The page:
I’ve never lived in a country for longer than 8 years. When I left America I was convinced it wasn’t permanent, that we’d stay here for a couple of years and then go back. I was convinced I’d be there when my friends graduated, I’d grab a date for prom with them and we’d all go to college as a team. My life for a while was in a made up temporary state and my heart was never fully invested in the country I found myself living in.
I’ve never considered myself to be a South African although my passport and ID will tell you otherwise. I think I’ve always just been a child of the universe, an international baby born and raised: born in Singapore, raised in America, matured in South Africa with a few summers in England and Spain thrown into the mix. My childhood was interesting, loud and colourful with different cultures to explore and appreciate and so many new places to experience.
I spent my summers in Baldock, a place a little way away from London that I’ve now learnt is not a heritage to be very proud of, apparently I was 8 years old and visiting thug town, but I loved it none the less. When hanging out at the local Tesco and cycling around the alley behind my Dad’s house got boring, the 7 of us would go to sunny Spain and a house often described as “the cow shed”. Winters were festively spent with my mom ice skating in Central Park and visiting important art galleries I didn’t consider significant at the time.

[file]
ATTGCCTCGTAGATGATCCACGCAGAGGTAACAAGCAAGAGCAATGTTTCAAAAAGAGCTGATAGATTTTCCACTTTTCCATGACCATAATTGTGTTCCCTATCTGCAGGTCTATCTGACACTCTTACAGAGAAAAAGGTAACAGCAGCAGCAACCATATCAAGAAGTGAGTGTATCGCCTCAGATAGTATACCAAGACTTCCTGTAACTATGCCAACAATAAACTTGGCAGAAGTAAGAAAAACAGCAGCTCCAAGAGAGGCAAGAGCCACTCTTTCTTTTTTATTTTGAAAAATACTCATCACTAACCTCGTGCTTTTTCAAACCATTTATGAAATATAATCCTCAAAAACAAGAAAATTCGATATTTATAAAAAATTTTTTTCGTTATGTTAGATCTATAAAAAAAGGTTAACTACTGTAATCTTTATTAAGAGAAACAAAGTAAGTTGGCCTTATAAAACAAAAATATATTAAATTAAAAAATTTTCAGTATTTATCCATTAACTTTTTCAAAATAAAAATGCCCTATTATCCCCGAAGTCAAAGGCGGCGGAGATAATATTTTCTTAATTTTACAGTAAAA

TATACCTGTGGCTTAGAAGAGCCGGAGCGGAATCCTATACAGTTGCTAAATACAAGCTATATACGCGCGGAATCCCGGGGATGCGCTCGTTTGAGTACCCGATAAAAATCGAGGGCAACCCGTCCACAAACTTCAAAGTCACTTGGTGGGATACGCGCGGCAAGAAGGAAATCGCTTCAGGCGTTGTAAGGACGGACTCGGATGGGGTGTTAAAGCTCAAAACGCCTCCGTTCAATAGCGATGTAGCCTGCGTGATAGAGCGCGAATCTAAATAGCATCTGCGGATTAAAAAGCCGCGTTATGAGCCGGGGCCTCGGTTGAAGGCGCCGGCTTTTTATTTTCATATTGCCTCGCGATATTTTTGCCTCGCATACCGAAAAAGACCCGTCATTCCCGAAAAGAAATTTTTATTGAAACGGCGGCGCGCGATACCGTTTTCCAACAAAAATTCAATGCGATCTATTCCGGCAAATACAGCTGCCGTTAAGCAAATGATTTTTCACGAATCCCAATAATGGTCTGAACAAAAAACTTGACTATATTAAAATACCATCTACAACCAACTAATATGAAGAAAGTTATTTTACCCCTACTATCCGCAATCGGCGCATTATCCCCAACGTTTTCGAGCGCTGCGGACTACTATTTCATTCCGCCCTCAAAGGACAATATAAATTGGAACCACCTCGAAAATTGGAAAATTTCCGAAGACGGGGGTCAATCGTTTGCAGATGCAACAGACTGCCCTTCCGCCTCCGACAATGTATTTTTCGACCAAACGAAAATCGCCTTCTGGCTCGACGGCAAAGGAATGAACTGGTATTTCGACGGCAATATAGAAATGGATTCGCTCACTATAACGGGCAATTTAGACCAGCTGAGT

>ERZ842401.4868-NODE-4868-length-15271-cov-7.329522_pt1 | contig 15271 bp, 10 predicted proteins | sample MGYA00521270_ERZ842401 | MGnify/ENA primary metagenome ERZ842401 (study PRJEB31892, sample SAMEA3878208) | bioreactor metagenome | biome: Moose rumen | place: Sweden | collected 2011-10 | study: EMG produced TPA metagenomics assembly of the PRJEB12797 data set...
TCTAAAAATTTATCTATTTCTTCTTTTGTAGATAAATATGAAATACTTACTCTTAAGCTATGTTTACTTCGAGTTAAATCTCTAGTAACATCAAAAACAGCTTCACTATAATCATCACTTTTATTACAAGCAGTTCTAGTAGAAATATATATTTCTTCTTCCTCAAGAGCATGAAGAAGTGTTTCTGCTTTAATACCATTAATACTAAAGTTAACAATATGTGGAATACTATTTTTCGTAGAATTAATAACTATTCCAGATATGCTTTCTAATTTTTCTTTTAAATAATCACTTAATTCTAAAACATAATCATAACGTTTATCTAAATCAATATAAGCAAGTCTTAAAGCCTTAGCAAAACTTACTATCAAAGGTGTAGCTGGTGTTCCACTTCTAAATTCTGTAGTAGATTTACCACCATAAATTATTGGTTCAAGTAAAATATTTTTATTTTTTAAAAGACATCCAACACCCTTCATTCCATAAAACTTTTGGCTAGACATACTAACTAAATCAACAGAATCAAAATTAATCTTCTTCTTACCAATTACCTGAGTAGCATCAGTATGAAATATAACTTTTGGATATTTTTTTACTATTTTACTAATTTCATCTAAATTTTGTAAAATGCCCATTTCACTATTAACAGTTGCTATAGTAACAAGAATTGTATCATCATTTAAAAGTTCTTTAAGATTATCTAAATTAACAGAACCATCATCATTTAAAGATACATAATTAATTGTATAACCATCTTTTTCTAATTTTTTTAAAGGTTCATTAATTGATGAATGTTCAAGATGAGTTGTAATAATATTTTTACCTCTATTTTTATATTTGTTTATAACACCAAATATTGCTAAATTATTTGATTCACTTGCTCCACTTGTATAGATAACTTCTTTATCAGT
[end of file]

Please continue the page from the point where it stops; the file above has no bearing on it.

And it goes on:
Looking back, everything was taken for granted. Dad moved out of Thug Town and into a place nicer than the Cow Shed, Mom found South Africa more appealing despite the lack of iconic art and once again Harriet found living in a cool country average.
Yet here she is, almost 9 years after abandoning the proverbial American ship, restless and wild, appreciating the place she now lives but wanting to go somewhere else, everywhere else.
Talking in 3rd person is exhausting. I’ll switch back to 1st person narrative.
The thought of spending more than half my life in the country I thought was a temporary joke startles me, yet I have 4 more years of studying and a soul itching to be let loose.
The people I’m surrounded with are stiff. It’s very rare that I’ll come across a person in South Africa as liberal as me, as open minded. That’s the problem with having a tradition and religion ingrained into the very structures of society, there’s a lot of talk about it, but very little freedom available. We as the youth like to believe we’re living life well; going on a piss-up every Thursday and lying down passed out on the bathroom floor constitutes as “Carpe Diem”, lying to our parents about who we’re with and how many drinks we’ve had is “living on the edge” and dating many different types of the same person counts as being adventurous.
I can’t spend my misspent youth like this, it’s not my idea of a good time, instead it’s my idea of getting stuck in an infinite cycle: Go to school to get into varsity, go to varsity to get a job, work until you die with a few raucous Friday nights thrown into the mix in the name of variety.
I think the world and people are meant to be explored and life exists to be loved. We’re meant to dance across oceans and breathe in the air of different altitudes.
I’ve always been restless, not to go back to the places of my childhood, but perhaps to remain in my childhood.